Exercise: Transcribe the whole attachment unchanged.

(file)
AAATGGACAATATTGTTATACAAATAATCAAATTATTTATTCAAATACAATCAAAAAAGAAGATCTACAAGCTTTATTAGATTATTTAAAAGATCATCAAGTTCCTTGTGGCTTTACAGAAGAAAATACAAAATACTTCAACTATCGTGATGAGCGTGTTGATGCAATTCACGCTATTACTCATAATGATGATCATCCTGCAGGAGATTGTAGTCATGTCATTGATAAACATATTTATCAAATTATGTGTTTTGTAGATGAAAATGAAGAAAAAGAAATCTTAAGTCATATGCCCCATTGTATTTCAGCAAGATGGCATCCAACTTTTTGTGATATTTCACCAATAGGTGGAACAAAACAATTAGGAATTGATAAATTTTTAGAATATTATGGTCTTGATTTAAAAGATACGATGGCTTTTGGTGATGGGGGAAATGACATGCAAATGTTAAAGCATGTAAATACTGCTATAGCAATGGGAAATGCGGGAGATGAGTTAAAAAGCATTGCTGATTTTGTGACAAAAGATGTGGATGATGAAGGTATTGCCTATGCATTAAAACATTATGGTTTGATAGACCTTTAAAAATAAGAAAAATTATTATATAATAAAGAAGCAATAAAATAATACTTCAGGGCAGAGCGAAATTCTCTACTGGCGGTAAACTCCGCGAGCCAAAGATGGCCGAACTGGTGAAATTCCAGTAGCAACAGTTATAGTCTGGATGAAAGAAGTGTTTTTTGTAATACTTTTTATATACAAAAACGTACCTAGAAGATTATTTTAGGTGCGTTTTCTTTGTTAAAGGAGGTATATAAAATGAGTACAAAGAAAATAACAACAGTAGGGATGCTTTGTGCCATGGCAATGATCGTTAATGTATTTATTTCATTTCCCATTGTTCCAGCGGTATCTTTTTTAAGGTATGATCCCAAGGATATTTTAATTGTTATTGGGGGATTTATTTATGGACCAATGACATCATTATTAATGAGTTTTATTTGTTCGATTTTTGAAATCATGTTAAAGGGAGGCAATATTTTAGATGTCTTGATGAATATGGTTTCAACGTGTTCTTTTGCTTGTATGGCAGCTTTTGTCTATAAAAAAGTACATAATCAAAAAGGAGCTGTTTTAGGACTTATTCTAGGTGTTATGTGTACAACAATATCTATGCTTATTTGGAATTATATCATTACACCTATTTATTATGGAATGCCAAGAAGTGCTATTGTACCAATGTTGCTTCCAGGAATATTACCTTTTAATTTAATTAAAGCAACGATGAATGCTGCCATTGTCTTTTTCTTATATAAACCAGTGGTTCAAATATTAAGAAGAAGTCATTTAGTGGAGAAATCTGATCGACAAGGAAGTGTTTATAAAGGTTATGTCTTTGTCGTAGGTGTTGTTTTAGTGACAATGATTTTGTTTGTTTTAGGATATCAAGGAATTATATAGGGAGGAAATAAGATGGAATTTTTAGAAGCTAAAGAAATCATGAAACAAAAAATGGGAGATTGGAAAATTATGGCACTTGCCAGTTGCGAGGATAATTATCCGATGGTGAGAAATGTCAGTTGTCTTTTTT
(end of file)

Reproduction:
AAATGGACAATATTGTTATACAAATAATCAAATTATTTATTCAAATACAATCAAAAAAGAAGATCTACAAGCTTTATTAGATTATTTAAAAGATCATCAAGTTCCTTGTGGCTTTACAGAAGAAAATACAAAATACTTCAACTATCGTGATGAGCGTGTTGATGCAATTCACGCTATTACTCATAATGATGATCATCCTGCAGGAGATTGTAGTCATGTCATTGATAAACATATTTATCAAATTATGTGTTTTGTAGATGAAAATGAAGAAAAAGAAATCTTAAGTCATATGCCCCATTGTATTTCAGCAAGATGGCATCCAACTTTTTGTGATATTTCACCAATAGGTGGAACAAAACAATTAGGAATTGATAAATTTTTAGAATATTATGGTCTTGATTTAAAAGATACGATGGCTTTTGGTGATGGGGGAAATGACATGCAAATGTTAAAGCATGTAAATACTGCTATAGCAATGGGAAATGCGGGAGATGAGTTAAAAAGCATTGCTGATTTTGTGACAAAAGATGTGGATGATGAAGGTATTGCCTATGCATTAAAACATTATGGTTTGATAGACCTTTAAAAATAAGAAAAATTATTATATAATAAAGAAGCAATAAAATAATACTTCAGGGCAGAGCGAAATTCTCTACTGGCGGTAAACTCCGCGAGCCAAAGATGGCCGAACTGGTGAAATTCCAGTAGCAACAGTTATAGTCTGGATGAAAGAAGTGTTTTTTGTAATACTTTTTATATACAAAAACGTACCTAGAAGATTATTTTAGGTGCGTTTTCTTTGTTAAAGGAGGTATATAAAATGAGTACAAAGAAAATAACAACAGTAGGGATGCTTTGTGCCATGGCAATGATCGTTAATGTATTTATTTCATTTCCCATTGTTCCAGCGGTATCTTTTTTAAGGTATGATCCCAAGGATATTTTAATTGTTATTGGGGGATTTATTTATGGACCAATGACATCATTATTAATGAGTTTTATTTGTTCGATTTTTGAAATCATGTTAAAGGGAGGCAATATTTTAGATGTCTTGATGAATATGGTTTCAACGTGTTCTTTTGCTTGTATGGCAGCTTTTGTCTATAAAAAAGTACATAATCAAAAAGGAGCTGTTTTAGGACTTATTCTAGGTGTTATGTGTACAACAATATCTATGCTTATTTGGAATTATATCATTACACCTATTTATTATGGAATGCCAAGAAGTGCTATTGTACCAATGTTGCTTCCAGGAATATTACCTTTTAATTTAATTAAAGCAACGATGAATGCTGCCATTGTCTTTTTCTTATATAAACCAGTGGTTCAAATATTAAGAAGAAGTCATTTAGTGGAGAAATCTGATCGACAAGGAAGTGTTTATAAAGGTTATGTCTTTGTCGTAGGTGTTGTTTTAGTGACAATGATTTTGTTTGTTTTAGGATATCAAGGAATTATATAGGGAGGAAATAAGATGGAATTTTTAGAAGCTAAAGAAATCATGAAACAAAAAATGGGAGATTGGAAAATTATGGCACTTGCCAGTTGCGAGGATAATTATCCGATGGTGAGAAATGTCAGTTGTCTTTTTT